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On our free day before the conference, we explored Mexico City with Walker’s girl friend’s mother Paulina. We began by exploring the homes of two very different personalities of 1930s Mexico – Frieda Kahlo and Leon Trotsky. Her parents were Oaxacan-Hungarian and Kahlo was raised here. She later became a celebrity artist and feminist icon. Her husband Diego Rivera was one of the most celebrated artists of his day and in this Casa Azul, they shared a tempestuous relationship in the heady revolutionary, intellectual, artistic world of their time. A few blocks away is the home of Russian revolutionary Leon Trotsky who fled here in 1937 after he lost the leadership of the Soviet Union to Josef Stalin. Stalin had him murdered in this house in 1940 and the ghosts of that tempestuous time were seen throughout this compound. Of particular interest to me was Trotsky’s library.

South of here is Anahuacalli which was designed by Diego Rivera to house his collection of pre-Hispanic art. This museum is a temple-like structure made of volcanic stones which also contains one of Rivera’s studios and lots of artistically inspired details.

The ARLIS conference of Art Librarians from throughout North America was a good event made up of mostly fascinating people which we enjoyed meeting. We knew a few people that we had met before but mostly we made new friends and connected with archivists. We may have even sold a few of our American and Global Library albums that we had on display at the conference. We attended several excellent talks and went to some receptions including one in an old 16th century former convent and later the home of Franz Meyer with an amazing private library.  

We walked the historic streets of the Colonia Centro as much as possible where I had the best mole I’ve ever tasted, rested our weary feet at a cathedral built by the conquistadors on top of the main Aztec temple, and marveled at the depth of history and culture in this amazing city. One highlight of our wanderings was visiting the building where the first printing press in the Western Hemisphere was set up in 1539.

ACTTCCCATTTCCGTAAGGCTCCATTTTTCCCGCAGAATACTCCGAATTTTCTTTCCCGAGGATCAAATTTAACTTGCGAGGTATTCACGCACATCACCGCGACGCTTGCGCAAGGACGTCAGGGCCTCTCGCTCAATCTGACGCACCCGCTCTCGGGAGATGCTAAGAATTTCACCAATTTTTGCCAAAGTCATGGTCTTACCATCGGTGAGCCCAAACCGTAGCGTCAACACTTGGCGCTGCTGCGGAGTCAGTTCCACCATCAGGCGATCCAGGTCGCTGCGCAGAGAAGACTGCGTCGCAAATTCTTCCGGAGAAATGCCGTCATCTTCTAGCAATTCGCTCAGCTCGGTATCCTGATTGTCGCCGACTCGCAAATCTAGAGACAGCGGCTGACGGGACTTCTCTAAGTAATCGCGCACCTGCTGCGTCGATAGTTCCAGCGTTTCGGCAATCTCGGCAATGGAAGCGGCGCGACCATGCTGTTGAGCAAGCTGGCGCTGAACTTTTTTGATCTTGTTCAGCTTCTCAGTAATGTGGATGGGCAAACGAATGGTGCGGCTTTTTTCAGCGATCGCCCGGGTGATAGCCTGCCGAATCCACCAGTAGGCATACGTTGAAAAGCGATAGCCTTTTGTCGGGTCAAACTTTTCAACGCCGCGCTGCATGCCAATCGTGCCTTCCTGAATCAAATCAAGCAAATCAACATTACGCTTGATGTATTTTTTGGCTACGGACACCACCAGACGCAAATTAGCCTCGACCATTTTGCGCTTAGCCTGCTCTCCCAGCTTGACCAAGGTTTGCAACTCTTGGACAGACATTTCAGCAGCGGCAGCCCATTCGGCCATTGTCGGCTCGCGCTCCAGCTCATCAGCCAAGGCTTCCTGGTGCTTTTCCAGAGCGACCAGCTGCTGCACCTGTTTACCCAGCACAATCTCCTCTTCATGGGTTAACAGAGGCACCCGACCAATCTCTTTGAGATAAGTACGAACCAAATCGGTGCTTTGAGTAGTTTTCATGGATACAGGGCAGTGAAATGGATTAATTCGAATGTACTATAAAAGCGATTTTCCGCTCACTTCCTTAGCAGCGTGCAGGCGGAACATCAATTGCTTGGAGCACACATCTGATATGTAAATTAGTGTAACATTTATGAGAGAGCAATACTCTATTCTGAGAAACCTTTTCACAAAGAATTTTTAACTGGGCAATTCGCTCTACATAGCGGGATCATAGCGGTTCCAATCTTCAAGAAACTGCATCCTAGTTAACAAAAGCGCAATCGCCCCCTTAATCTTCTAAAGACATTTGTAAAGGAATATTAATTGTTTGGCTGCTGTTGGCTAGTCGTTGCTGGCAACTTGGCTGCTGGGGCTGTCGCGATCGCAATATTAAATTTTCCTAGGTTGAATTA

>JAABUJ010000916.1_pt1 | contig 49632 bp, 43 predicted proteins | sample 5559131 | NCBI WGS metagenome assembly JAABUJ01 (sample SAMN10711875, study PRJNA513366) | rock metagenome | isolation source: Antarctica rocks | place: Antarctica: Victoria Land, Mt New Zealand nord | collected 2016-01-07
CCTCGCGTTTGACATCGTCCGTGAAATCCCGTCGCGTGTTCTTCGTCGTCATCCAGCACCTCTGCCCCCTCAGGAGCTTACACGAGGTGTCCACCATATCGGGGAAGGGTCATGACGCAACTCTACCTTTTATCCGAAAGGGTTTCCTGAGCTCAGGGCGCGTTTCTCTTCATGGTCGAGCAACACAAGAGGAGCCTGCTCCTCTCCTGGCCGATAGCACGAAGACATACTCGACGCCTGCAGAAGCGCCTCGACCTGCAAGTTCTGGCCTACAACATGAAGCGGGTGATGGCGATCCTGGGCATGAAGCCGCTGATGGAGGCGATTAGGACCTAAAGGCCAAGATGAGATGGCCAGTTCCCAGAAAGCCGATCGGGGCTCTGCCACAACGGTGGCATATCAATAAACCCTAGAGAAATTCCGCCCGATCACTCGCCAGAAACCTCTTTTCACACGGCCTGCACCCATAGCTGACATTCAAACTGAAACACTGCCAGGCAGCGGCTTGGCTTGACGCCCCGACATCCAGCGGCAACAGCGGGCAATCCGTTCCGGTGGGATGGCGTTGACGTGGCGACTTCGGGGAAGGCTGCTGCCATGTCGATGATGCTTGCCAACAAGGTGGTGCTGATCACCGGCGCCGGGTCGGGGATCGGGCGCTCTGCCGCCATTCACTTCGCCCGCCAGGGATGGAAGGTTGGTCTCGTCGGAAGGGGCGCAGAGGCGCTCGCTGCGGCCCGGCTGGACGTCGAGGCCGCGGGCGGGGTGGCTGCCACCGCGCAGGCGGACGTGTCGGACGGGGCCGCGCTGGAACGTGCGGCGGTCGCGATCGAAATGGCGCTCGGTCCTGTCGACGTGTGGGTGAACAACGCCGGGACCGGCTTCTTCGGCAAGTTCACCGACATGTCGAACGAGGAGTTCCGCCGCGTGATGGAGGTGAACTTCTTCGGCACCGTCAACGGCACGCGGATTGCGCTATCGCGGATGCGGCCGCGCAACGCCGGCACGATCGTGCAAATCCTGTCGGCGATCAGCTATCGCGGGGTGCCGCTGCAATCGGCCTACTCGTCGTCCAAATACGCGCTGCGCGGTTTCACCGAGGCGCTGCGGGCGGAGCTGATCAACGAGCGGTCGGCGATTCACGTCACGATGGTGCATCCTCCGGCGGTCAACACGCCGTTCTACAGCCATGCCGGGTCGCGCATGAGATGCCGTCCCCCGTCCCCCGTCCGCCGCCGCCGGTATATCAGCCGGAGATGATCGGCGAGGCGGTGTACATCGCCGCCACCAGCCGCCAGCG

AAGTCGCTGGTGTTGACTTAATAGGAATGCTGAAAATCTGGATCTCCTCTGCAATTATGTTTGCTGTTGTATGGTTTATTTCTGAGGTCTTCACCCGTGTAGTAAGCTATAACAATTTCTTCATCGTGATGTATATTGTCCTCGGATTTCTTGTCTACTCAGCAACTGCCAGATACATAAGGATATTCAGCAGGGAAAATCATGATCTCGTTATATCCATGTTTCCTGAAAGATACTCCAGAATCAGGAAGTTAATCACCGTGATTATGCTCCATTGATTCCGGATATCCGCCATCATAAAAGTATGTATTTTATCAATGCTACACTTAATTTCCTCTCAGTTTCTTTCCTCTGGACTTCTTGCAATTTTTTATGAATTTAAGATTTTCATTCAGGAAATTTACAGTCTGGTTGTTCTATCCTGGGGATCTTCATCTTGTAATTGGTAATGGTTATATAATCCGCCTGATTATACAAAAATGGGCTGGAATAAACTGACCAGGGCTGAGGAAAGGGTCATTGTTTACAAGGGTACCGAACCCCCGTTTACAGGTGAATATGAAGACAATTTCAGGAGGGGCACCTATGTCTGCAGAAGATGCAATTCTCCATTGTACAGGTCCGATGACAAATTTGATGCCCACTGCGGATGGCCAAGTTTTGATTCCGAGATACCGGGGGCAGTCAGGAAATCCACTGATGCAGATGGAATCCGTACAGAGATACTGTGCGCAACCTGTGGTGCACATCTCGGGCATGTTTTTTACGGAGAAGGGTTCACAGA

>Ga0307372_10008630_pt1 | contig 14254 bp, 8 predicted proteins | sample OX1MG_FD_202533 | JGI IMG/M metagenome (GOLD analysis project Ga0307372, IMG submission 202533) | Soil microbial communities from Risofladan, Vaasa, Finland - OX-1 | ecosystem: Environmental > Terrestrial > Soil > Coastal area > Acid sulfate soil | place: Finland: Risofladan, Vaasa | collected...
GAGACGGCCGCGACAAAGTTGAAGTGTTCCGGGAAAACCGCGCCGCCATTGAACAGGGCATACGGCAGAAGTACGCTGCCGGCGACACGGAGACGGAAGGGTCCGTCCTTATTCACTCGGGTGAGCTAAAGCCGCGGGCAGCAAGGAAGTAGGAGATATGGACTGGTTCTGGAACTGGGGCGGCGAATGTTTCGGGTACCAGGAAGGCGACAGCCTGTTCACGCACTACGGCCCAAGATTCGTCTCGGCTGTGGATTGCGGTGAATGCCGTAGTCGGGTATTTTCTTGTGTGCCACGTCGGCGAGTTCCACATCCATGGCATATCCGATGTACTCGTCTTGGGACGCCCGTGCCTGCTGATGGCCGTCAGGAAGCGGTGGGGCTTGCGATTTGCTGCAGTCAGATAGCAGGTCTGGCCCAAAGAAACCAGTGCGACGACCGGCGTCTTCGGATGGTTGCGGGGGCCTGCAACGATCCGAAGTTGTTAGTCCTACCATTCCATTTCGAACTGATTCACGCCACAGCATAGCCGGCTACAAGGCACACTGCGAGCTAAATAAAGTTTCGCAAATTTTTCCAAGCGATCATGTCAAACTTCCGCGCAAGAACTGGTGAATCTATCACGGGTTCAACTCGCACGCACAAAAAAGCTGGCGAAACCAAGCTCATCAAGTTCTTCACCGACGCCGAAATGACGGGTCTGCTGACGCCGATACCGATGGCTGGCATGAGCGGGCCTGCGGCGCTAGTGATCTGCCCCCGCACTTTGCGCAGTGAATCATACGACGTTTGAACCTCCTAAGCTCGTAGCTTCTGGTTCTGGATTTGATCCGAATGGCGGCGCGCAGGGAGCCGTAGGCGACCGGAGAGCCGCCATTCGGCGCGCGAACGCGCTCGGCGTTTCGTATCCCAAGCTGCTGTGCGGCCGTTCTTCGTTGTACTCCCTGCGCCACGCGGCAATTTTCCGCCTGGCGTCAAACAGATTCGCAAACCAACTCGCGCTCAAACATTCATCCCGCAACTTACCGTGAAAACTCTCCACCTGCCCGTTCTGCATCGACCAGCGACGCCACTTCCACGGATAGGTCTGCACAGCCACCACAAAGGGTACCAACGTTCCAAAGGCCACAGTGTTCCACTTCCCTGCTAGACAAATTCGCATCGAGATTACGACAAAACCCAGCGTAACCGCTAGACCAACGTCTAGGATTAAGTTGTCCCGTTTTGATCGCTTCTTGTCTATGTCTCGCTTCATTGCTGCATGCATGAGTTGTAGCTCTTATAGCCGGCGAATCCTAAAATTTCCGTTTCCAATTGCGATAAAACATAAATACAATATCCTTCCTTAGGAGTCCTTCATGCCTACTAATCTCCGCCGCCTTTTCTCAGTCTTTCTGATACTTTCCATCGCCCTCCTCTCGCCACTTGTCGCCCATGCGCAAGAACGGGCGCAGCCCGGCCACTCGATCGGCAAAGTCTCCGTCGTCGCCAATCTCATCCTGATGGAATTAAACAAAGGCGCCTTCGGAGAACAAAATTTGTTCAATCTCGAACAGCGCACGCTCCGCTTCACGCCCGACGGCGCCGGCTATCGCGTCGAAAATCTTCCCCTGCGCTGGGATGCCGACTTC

One of the highlights for anyone visiting Mexico City is going to the National Museum of Anthropology. This is a world-class museum of Mesoamerica, and we were overwhelmed and blown away by the best display of Native America that we have ever seen. It contained far more than our tired minds could absorb, but fortunately we will return next week to photograph the Museum’s National Library.  As we were leaving, we witnessed an amazing performance by indigenous Totonac people performing their spectacular voladores rite – “flying” from a 20m-high pole.

Dinner with new and old Mexican friends was another highlight from this week in Mexico City. But strolling the streets are really the best way to begin to understand this very walkable and remarkable place.

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After months of preparation and research, we finally left San Francisco flying to Mexico City. The plane was mostly filled with excited librarians heading to Mexico’s capitol for a conference of Art Librarians called ARLIS. California was in its glory and after all the rain we saw whole parts of the state covered with brilliantly colored wildflowers. Even from our lofty perch I was surprised by the beauty we saw. As we headed over the San Joaquin Valley, we witnessed something remarkable. Far off in the distance was the full length of the Sierra Nevada living up to their name thickly covered in brilliant white snow. And in the foreground was the re-emerging Tulare Lake which had been drained dry for agriculture years ago. The results of this year’s Biblical rain and snow was stunning to see from our plane of happy librarians.